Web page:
The main problem with diverging bars, however, is comparability. Let’s look at that in more detail:
Why diverging bars are worse than 100% bars: comparability
Diverging charts make it really hard to compare the length of the bars to either side of the middle line. To demonstrate that, let’s look at this chart:
Can you quickly say whether more than half of the survey participants agrees or strongly agrees with topic B? You can assume that, but the missing numbers above the chart definitely make it hard. You will need to do some mental stacking of all available bars and some estimating to be sure. So how about now:
In a 100% stacked bar with a grid, we see immediately which opinion “half of the survey participants” or “a quarter of the survey participants” have. There is no need to read an axis.
Let’s look at that phenomena in a real life example. Maybe you’ve seen the following chart by the BBC in the last couple of days (full version here):
We prefer the original version by The Pudding. Not just because it’s sorted, but also because it shows well how far the bars representing female dialogue are away from where they should be (at the 50% mark). The chart lets you compare the male and the female bars with the 50% middle line they’re missing, better than the BBC chart:
That said, we’re not against diverging bars in all cases. They do make sense if the general distribution and the resulting shape is more important than comparing what’s on each side of the middle line. Population pyramids are a good example:
This is an interactive population pyramid that Michael Neutze created for the statistical office in Germany. The shape of the pyramid is the main story here. But Michael obviously understood that readers will have a hard time figuring out which bar is longer. To help them do that, the overhang on each side is filled with a darker shade of blue or red.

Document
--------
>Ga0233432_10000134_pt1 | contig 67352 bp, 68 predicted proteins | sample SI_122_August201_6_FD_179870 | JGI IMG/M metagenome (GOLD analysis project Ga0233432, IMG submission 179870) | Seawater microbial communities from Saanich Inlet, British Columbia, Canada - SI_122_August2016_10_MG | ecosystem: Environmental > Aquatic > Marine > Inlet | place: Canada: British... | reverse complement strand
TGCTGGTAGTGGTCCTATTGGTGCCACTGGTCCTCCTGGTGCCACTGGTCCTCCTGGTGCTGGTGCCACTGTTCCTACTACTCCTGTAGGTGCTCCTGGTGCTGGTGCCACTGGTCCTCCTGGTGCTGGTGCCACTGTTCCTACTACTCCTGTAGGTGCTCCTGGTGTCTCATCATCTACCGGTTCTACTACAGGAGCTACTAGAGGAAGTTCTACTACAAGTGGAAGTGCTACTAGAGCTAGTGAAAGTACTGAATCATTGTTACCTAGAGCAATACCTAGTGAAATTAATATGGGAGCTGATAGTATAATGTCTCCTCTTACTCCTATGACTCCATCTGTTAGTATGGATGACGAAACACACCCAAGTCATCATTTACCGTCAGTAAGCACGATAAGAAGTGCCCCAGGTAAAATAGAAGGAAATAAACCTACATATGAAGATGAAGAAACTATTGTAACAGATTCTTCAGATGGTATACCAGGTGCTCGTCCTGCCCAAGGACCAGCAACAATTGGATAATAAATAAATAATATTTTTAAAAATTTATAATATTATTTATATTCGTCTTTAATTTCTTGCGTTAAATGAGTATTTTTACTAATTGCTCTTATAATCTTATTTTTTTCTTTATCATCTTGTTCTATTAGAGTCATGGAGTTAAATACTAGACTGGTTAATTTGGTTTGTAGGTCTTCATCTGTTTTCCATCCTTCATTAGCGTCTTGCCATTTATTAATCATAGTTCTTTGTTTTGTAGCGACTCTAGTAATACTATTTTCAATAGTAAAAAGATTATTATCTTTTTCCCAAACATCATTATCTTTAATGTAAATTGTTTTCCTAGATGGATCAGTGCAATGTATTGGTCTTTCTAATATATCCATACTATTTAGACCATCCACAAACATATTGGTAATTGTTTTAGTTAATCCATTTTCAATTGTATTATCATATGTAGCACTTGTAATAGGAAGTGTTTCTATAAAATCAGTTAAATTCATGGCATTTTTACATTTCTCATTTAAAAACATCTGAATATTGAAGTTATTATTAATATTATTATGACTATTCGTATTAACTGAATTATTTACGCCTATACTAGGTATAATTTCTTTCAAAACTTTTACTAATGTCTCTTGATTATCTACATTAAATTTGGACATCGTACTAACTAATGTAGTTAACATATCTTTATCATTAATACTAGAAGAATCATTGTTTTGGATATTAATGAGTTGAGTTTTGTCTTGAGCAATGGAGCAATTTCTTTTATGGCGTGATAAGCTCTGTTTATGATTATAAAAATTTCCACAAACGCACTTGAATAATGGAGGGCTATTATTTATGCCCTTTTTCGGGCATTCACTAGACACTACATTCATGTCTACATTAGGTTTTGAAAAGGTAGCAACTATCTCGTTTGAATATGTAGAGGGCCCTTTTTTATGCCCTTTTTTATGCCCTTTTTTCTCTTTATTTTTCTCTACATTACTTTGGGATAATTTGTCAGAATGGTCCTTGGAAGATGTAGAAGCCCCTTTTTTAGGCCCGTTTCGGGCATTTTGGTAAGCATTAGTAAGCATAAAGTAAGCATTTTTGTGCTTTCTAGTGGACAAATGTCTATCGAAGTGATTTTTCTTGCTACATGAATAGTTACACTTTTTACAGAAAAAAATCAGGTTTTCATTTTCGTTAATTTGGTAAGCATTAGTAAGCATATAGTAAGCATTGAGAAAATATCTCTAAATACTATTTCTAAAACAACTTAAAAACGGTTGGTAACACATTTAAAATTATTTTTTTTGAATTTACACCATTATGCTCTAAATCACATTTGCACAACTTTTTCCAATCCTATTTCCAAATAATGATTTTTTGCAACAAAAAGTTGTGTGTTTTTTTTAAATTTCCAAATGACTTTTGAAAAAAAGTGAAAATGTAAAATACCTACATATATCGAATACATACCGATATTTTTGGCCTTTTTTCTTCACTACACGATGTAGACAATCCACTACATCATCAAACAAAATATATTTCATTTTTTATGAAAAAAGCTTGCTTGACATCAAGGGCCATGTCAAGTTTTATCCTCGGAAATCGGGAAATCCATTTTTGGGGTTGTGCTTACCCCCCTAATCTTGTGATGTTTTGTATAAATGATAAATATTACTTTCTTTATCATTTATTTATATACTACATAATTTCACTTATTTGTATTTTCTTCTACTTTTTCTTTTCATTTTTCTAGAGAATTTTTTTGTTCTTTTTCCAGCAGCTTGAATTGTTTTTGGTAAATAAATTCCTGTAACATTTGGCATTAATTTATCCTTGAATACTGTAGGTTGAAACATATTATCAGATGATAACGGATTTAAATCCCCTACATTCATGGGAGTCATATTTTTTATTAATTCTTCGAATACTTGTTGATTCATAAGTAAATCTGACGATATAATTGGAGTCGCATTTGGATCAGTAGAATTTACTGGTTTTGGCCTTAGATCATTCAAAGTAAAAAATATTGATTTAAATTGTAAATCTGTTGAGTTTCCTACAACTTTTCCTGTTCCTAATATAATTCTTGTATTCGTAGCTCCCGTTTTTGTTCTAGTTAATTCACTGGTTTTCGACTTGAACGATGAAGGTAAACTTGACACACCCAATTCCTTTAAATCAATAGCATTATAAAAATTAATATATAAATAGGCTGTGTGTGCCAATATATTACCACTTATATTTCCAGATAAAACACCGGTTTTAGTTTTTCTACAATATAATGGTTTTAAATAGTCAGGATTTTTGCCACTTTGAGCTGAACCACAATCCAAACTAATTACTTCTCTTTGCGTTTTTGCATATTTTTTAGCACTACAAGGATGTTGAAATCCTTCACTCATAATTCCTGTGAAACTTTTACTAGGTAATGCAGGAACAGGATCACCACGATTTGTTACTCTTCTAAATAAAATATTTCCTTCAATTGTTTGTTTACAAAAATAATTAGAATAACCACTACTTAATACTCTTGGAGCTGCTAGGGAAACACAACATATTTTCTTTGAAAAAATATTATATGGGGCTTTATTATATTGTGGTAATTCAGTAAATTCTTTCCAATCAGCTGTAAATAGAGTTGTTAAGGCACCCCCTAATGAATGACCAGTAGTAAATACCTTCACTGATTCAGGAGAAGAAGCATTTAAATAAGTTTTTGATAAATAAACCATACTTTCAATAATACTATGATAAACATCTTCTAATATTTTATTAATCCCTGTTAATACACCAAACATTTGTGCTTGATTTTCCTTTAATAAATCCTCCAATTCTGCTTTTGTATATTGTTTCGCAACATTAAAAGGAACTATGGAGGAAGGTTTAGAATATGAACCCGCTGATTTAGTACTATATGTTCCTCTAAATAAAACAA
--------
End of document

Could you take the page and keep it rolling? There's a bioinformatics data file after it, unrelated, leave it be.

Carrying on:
In this case, Michael chose the diverging bars because of the shape, even though it makes reading the length of the bars harder. But since in diverging stacked bars of survey results the bars sum up 100%, the outer shape is always less important than being able to compare the bar lengths on each side.
Why diverging bars including Neutrals are even worse
The diverging bar chart with separate Neutrals has a cousin: The one which includes Neutrals and then splits them in the middle. Few mentions this chart type, and Robbins & Heiberger strongly recommend it to present survey results:
Clearly, this is not a good chart. None of the bars in that chart share a common baseline, so none of them are comparable – but maybe that depends on how you see the Neutrals. Robbins & Heiberger “are primarily interested in the total percent to the right or left of the zero line; the breakdown into strongly or not is of lesser interest so that the primary comparisons do have a common baseline of zero.”
We disagree that we can include half of the Neutrals into our “primary comparisons”. In the comment section of Few’s article, one commenter (Andrew Marritt) put it well:
When splitting the neutral across the center what you’re saying is that we can treat half of this central group as positive and the other half negative (because you’ve put half one side and half the other side of a central axis). You have no way of knowing that this is true.